The Third IEEE International Vacuum Electronics Conference (IVEC) was held in Monterey, California, April 23-25, 2002. With nearly 400 attendees and over 200 presented papers, IVEC 2002 established a new Conference record.
Vacuum Electron Devices (VEDs), which include microwave tubes, essentially involve the extraction of RF energy from free electrons in a vacuum. VEDs are powerful, efficient, reliable and affordable devices which are used in a wide range of modern and legacy system applications. Some of these applications include military/defense, space and ground communications, radar, particle accelerators, plasma heating, homeland security, meteorology, displays, and food processing. IVEC 2002 General Chairman, Dr. Richard True of Northrop Grumman Electron Devices, San Carlos, California (formerly Litton) had this to say after the meeting: "The future for vacuum electronics and vacuum electron devices appears indeed bright."
IVEC 2002 opened with a Plenary Session chaired by Technical Program Chairman, Dr. Dan Goebel of Boeing Electron Dynamic Devices, Torrance, California. Seven distinguished scientists presented talks on a wide area of vacuum electronics science.
In the first presentation, Dr. Wayne Harvey of the Jet Propulsion Laboratory in Pasadena, California discussed the history and future requirements of downlink TWTAs for missions such as the Mars Reconnaissance Orbiter. As well, observational systems for applications such as cloud profiling radar, oceanic altimeters, and atmospheric ozone detection were described requiring high power, high frequency sources available only through vacuum electronics technology. Dr. Harvey predicted an increased use of vacuum devices in NASA space systems as the interest and stringent source requirements for such applications grow in future years.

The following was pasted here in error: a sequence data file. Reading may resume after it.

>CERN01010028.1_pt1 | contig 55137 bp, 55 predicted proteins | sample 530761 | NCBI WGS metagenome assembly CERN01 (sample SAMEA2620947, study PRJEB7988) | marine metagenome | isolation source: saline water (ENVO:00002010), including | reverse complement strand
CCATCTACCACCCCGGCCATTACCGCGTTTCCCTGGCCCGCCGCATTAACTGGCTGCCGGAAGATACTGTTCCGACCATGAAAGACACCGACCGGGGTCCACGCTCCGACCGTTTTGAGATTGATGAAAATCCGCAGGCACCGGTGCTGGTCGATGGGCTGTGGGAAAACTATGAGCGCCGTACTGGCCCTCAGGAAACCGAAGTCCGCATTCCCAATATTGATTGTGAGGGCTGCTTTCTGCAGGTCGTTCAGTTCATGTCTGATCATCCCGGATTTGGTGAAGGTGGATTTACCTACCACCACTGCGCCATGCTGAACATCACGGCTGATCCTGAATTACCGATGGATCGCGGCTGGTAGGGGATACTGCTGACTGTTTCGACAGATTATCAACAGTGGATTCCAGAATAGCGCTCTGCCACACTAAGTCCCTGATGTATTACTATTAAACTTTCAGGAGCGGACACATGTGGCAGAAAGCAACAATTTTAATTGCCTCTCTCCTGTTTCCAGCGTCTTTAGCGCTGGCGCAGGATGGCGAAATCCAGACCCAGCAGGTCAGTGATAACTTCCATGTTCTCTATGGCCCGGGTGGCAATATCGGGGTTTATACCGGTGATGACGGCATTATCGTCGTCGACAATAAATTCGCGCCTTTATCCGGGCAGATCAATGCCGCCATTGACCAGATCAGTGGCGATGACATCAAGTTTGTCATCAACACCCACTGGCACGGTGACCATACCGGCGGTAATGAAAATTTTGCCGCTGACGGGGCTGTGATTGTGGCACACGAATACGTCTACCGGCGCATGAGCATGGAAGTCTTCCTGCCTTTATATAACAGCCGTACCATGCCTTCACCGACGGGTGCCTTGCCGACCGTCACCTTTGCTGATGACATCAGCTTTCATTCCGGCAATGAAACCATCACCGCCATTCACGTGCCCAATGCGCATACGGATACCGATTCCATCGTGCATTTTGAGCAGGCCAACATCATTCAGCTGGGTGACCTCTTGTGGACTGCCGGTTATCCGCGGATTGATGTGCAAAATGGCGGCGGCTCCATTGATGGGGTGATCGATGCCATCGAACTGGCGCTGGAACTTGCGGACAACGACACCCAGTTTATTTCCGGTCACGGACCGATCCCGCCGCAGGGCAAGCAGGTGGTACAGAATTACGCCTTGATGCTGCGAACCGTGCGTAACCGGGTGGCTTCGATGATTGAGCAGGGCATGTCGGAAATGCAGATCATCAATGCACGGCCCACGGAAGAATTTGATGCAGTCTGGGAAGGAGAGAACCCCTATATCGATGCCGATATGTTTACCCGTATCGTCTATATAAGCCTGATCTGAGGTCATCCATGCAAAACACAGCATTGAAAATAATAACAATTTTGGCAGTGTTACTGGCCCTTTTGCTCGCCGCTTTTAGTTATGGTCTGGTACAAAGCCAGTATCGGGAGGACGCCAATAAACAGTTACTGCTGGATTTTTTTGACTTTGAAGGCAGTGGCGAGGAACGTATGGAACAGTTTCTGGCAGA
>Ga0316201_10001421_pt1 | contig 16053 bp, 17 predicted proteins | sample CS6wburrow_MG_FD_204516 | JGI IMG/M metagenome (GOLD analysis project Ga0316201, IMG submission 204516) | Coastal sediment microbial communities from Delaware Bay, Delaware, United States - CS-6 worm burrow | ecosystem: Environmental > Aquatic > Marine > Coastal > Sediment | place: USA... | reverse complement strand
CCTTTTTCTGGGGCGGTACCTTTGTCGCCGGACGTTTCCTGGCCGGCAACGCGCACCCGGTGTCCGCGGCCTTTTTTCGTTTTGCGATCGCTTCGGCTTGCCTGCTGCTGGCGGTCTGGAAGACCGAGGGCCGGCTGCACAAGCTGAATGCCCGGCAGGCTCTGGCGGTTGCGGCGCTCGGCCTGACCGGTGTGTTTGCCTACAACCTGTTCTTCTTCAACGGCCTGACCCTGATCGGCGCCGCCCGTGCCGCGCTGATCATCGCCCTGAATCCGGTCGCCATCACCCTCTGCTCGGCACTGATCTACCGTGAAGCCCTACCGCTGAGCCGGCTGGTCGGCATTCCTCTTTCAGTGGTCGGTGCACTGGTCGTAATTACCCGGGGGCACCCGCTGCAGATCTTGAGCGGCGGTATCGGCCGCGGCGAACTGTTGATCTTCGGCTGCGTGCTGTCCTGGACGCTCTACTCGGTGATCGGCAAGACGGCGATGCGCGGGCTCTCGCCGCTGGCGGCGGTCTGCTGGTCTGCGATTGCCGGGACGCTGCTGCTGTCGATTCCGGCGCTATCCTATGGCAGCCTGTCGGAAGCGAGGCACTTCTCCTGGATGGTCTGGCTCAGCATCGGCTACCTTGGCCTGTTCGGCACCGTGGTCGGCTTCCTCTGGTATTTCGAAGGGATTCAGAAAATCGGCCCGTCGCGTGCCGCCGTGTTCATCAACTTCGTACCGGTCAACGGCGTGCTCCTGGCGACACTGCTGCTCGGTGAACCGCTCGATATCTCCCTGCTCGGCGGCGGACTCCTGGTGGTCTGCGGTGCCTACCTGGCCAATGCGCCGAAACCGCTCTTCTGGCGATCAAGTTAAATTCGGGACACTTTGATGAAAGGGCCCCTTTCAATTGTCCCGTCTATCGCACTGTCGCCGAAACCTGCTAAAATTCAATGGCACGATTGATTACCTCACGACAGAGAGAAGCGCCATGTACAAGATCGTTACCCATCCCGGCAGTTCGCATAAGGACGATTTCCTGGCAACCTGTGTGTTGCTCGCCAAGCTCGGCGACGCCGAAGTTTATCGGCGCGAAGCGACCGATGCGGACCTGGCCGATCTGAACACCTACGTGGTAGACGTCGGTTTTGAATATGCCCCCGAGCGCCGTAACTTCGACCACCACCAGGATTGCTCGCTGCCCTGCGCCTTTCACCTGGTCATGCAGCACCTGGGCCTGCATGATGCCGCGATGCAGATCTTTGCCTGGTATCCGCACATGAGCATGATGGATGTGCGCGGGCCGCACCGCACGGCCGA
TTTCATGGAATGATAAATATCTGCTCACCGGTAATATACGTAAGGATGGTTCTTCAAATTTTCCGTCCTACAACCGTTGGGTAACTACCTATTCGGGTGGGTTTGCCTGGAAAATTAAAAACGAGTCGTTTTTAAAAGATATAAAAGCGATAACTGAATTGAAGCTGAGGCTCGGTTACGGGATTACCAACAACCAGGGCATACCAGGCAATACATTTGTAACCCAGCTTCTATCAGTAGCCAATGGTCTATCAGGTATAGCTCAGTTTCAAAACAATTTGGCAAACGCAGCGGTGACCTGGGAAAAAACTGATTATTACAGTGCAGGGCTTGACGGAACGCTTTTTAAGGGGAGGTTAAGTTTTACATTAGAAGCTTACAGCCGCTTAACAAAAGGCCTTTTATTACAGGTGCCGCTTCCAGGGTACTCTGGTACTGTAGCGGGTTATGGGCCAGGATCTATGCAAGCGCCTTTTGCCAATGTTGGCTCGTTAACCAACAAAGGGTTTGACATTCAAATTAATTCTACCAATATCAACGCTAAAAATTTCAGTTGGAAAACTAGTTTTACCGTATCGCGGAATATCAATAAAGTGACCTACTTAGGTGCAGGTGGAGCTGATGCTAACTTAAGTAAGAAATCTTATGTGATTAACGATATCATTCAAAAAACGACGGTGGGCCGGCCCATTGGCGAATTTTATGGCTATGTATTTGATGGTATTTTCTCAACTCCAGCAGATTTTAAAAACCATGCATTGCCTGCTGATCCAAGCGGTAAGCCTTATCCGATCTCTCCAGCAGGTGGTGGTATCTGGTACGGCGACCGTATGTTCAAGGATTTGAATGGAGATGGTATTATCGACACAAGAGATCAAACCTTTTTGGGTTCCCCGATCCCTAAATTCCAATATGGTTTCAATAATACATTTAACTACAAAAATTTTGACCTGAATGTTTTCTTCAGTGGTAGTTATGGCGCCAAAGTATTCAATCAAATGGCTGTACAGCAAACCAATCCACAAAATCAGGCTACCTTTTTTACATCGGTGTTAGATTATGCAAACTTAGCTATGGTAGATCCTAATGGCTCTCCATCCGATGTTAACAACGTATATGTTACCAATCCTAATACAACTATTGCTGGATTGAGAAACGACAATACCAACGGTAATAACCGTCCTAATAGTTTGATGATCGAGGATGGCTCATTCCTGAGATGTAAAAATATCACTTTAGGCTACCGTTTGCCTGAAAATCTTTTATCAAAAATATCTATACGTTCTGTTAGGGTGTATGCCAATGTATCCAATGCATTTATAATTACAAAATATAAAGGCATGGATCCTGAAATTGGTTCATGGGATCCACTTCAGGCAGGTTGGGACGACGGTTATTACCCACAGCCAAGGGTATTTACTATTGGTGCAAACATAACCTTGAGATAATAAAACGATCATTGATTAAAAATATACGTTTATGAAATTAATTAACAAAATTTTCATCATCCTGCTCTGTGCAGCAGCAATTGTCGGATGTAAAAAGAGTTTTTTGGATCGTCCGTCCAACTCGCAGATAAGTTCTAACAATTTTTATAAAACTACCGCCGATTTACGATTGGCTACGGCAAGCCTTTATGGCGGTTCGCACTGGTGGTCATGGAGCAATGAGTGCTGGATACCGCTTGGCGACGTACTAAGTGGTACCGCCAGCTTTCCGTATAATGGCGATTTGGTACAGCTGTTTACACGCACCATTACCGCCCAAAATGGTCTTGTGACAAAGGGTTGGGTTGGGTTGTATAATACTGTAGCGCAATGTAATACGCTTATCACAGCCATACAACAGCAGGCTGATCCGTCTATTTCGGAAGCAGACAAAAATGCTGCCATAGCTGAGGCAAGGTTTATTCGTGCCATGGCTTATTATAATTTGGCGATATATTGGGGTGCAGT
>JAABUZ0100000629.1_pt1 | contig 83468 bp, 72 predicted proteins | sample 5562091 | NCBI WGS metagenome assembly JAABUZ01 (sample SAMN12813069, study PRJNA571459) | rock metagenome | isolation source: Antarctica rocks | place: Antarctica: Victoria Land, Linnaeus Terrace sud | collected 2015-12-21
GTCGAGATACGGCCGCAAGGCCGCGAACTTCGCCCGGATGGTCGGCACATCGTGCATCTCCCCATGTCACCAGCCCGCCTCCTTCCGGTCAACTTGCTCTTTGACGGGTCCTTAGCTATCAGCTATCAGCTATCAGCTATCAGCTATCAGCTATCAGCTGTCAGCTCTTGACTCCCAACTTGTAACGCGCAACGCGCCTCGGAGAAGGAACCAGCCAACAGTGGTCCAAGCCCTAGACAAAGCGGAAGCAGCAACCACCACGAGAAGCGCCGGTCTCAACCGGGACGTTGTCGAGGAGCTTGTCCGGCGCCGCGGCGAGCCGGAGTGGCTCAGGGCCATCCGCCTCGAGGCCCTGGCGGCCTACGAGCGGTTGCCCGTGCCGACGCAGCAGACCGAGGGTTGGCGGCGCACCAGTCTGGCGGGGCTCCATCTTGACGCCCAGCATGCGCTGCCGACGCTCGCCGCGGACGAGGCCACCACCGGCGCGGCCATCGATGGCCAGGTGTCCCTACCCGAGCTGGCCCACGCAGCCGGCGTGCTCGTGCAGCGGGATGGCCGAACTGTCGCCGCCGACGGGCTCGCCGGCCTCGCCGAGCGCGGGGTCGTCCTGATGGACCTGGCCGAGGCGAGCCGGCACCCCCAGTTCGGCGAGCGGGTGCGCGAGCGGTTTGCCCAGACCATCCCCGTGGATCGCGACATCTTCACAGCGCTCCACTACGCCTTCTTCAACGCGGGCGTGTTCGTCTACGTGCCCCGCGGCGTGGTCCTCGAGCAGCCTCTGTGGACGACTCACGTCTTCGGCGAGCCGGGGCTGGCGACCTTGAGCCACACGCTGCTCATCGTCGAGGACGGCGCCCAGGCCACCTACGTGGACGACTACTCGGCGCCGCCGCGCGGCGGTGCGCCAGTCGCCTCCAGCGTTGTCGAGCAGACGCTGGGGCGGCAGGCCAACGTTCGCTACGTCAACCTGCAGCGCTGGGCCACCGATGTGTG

The second plenary session presentation was given by Dr. Goebel on requirements for future high data rate communication applications. Higher-order modulation schemes such as 8PSK and 64QAM were described as well as TWT development efforts needed to realize amplifier performance required of systems utilizing these techniques. Streaming digital video from space missions, high-definition Internet television, and digital satellite radio are a few of the myriad of applications which will benefit from the development of this technology.
The third speaker, Dr. Manfred Thumm of Forschungszentrum Karlsruhe in Karlsruhe, Germany described current state-of-the-art high-power vacuum devices used for both particle accelerators and fusion systems in Europe. Particle accelerators use klystrons operating up to 65 MW pulsed at S-Band frequencies and up to 1MW CW at 500 MHz. In addition, fusion systems using vacuum devices for ion cyclotron, electron cyclotron, and lower hybrid resonant heating exist throughout Europe. These RF vacuum devices, including gyrotrons, klystrons and tetrodes, generate RF power at frequencies between 20 MHz and 170 GHz at power levels of 1 MW CW to 100 MW in microsecond pulses.
After the morning coffee break, the fourth plenary talk, presented by Dr. James Dayton, Jr. from GENVAC Aerospace in Cleveland, Ohio, described the results of an informal survey circulated among young professionals in the vacuum electronics field designed to gain insight into the issues surrounding the training of the next generation in our field. By and large, professionals in the field are drawn by the quality of the people in the vacuum electronics industry, and by the challenge of a science that covers so many disciplines.
Next, Dr. Kyu-Suk Chang from Samsumg Electronics in Suwon City, Korea presented a history of the development and mass production of magnetrons for microwave ovens. No doubt many in the audience were envious of Samsung's ability to produce sophisticated magnetrons at a per-item item cost of $7.